After a long series of clips from his films in which victims were dispatched to eternity in almost every conceivable manner, the great Alfred Hitchcock stood up at a 1974 Lincoln Center tribute and said, "I still think the scissors is the best way."

He was referring to the scissors stabbing in "Dial M for Murder," a minor Hitchcock thriller elevated from the second-rate by the third dimension. The picture was shot and briefly released in 3-D during the fleeting heyday of the process in 1954, but the 3-D version was soon withdrawn and the picture existed in a mere two dimensions for the next 25 years.

Then some enterprising film buffs talked Warner Bros. into stitching together new 3-D prints of the film, a project that became time-consuming and costly, partly because of the extreme evanescence of WarnerColor, which goes all purplish in about three years. "Dial M for Murder" has opened at the Key Theatre for its first 3-D engagement in Washington in a quarter century -- or maybe ever -- and it's the kind of fascinating novelty no true lover of Hitchcock or of fascinating novelties would want to miss.

While other and lesser directors employed 3-D mainly to pelt audiences with attics full of hurled bric-a-brac, Hitchcock dared to use it on a story that takes place almost entirely within a few small rooms. Rather than open up Frederick Knott's stage hit about a man's meticulous murder plot against his rich wife, Hitchcock emphasizes and exploits the sense of claustrophobia, of characters being trapped by walls as well as by circumstances.

No commercial filmmaker ever used 3-D more deliberately, subtly or artfully. The picture becomes a study in spatial relationships, a visual mood piece and a ballet for furniture, particularly one big table lamp which often seems oddly prominent in Hitchcock's illusory domestic landscape.

Of course the real mysteries of "Dial M" are not obviated by the added depth; chiefly, how is it that Grace Kelly would ever marry a stiff like Ray Milland and then, to make matters more preposterous, be having a thing on the side with Robert Cummings? That's going from the bun warmer into the chafing dish. If anyone were going to commit murder, you'd think it would be the provocatively icy, regal Kelly, saddled with this colossal bore of a hubby and an even more insipid lover boy.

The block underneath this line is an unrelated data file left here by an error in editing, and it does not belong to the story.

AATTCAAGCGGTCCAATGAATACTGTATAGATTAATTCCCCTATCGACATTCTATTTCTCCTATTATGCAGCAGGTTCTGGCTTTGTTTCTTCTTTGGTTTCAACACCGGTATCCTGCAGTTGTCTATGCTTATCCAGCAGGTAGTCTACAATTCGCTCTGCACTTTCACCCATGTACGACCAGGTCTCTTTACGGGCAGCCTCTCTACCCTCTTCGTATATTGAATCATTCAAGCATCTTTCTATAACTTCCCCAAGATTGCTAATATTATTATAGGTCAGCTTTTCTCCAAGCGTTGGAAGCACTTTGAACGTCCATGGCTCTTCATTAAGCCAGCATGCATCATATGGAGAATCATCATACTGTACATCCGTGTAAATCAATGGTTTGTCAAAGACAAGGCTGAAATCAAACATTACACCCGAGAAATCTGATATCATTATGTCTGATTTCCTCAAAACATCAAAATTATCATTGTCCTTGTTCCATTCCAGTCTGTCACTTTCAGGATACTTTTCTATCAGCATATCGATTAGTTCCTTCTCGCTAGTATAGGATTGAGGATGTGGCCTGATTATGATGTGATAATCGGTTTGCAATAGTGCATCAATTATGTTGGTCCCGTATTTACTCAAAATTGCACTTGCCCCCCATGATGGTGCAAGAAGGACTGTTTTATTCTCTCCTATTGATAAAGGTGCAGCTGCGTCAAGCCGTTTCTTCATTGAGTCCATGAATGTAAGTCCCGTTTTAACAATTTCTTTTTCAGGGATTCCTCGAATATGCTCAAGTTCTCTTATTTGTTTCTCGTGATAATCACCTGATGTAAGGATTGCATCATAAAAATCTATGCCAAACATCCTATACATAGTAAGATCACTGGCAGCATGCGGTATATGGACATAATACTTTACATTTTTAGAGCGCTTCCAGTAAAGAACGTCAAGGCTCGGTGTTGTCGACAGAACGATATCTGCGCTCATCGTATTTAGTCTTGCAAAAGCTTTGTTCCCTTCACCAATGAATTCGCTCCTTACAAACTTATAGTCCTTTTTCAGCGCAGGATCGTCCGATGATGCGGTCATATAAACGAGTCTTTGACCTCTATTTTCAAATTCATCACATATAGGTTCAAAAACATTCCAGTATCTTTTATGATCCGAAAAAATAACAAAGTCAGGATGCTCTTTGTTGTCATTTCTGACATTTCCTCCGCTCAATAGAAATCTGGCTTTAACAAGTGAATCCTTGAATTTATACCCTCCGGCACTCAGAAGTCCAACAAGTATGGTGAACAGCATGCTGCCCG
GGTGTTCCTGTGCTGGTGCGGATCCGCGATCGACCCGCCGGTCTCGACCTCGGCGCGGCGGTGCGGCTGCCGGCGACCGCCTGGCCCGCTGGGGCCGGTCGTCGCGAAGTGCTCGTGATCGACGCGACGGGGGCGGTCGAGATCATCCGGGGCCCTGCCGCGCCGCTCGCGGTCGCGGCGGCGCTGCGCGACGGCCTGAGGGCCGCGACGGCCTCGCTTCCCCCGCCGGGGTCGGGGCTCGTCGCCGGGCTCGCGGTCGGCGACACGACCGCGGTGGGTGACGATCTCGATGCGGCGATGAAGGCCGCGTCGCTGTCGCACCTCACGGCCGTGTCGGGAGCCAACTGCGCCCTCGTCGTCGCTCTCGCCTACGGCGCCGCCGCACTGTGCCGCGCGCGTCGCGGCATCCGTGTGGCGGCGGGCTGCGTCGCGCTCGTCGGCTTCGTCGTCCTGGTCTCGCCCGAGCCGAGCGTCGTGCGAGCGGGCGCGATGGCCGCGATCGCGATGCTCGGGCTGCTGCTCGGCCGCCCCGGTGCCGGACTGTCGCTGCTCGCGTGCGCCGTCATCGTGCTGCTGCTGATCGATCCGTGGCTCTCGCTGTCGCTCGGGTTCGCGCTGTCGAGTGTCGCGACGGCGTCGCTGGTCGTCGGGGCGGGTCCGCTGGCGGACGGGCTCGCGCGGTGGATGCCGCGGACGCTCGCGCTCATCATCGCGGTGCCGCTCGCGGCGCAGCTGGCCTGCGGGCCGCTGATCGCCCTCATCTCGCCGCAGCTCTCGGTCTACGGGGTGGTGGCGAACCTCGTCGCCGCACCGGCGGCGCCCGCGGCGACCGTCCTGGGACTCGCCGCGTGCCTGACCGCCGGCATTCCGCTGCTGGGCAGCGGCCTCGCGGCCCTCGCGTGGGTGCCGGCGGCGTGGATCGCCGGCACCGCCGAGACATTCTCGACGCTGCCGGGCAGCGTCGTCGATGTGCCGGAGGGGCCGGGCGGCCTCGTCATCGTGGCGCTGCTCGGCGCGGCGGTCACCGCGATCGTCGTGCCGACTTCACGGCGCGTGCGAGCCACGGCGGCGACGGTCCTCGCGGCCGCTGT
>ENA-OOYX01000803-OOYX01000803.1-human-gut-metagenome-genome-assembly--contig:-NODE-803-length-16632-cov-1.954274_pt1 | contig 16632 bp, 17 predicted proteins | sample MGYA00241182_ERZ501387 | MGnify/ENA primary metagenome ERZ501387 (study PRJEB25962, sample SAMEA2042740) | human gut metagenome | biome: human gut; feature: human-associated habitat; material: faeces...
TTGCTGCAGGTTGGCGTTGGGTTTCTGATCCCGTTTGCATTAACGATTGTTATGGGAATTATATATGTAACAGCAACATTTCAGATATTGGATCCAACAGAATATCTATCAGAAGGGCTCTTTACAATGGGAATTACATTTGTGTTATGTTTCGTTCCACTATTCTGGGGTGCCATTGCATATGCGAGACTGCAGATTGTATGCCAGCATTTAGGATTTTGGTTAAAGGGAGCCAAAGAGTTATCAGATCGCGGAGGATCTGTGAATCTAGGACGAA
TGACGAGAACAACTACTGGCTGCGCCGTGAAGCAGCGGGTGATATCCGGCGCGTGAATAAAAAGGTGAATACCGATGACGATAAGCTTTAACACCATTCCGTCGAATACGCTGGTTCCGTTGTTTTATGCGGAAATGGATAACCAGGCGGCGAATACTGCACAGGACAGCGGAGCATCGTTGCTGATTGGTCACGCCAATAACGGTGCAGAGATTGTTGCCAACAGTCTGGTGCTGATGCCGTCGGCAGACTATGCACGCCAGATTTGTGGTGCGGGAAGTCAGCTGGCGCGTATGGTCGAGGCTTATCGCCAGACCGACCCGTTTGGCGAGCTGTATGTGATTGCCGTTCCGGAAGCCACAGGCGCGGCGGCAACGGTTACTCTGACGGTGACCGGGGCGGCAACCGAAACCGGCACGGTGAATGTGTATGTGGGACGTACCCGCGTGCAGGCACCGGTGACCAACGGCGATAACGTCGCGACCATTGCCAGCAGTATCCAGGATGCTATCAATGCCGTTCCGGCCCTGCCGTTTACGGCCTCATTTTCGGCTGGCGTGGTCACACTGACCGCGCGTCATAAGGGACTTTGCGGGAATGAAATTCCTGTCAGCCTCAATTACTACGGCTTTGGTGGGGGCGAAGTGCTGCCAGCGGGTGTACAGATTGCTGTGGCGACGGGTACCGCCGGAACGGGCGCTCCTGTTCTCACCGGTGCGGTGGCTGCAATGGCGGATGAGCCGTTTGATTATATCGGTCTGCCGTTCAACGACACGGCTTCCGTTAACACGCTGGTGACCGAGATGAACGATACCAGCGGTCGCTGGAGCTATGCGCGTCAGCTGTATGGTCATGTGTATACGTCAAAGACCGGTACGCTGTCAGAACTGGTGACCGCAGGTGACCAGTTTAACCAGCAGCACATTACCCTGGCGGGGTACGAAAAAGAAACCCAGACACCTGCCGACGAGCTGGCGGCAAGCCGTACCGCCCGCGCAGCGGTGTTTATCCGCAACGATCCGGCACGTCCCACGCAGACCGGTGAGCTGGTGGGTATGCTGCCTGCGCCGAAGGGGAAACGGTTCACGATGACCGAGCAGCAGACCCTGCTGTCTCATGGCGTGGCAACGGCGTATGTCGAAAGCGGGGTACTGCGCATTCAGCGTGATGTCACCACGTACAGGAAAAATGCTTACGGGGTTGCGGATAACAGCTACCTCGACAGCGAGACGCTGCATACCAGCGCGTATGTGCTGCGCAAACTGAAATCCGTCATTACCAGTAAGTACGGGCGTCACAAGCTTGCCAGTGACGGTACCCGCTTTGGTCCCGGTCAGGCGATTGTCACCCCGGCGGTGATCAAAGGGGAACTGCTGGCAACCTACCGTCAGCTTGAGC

Hitchcock sets up the caper with a civility that is only an inch from self-parody; only Hitchcock could orchestrate this kind of gleeful austerity. Milland has invited over an old school chum now down on his luck (the effectively seedy Anthony Dawson) and lays out for him a morbid scheme whereby the buddy will hide one night in the couple's London apartment and, at the cue of a ringing phone, strangle the wife to death.

The plot goes momentarily awry when the wife, awakened by the call, foils the intruder and, in the most striking 3-D shot, reaches out toward the audience for help, finding Hitchcock's cissors instead. Dawson does a tremendous stylized stagger with the cissors in his back (thunderously abetted by composer Dimitri Tiomkin) and then, in the most sensational Hitchcock murder until Janet Leigh stepped into the shower, falls backward, driving the scissors in deeper when he hits the floor.

Even in 2-D, the scene is a breathtaker.

The second half of the movie is brightened by the arrival on the scene of a wily chief inspector played by John Williams, the very actor now making himself unwelcome in those endlessly repeated TV commercials for beloved melodies from the classics. Williams polishes off the case in the same droll manner as Alec McCowen in Hitchcock's "Frenzy" 18 years later, but not before a disruptively tacky courtroom montage in which the face of Kelly reacts to unseen lawyers and jurors who send her off to jail.

Even Hitchcock tended to dismiss "Dial M" as something of a doodle, but when the genius of his geometric approach was combined with the hallucinatory qualities of 3-D, the result was a kind of wry, animated Magritte. The lighting effects and insinuating camera angles enable Hitchcock to turn a small London flat into a virtual Grand Canyon.

Yes, you still need glasses for 3-D movies, though they are not as uncomfortable or as hard to keep on as they used to be. And if "Dial M," like all 3-D movies, doesn't lack for eye strain, it is devoid of the kind of eyepopping gimmicks people may expect, so the Key is teaming it with a properly ridiculous Three Stooges short, "Spooks," in which axes, knives and cleavers, most gliding on visible wires, are propelled into the house.

The Three Stooges in 3-D amounts to one D per Stooge. The mayhem is more ghastly than uproarious, but it's impossible not to be moved with a hatchet in your lap.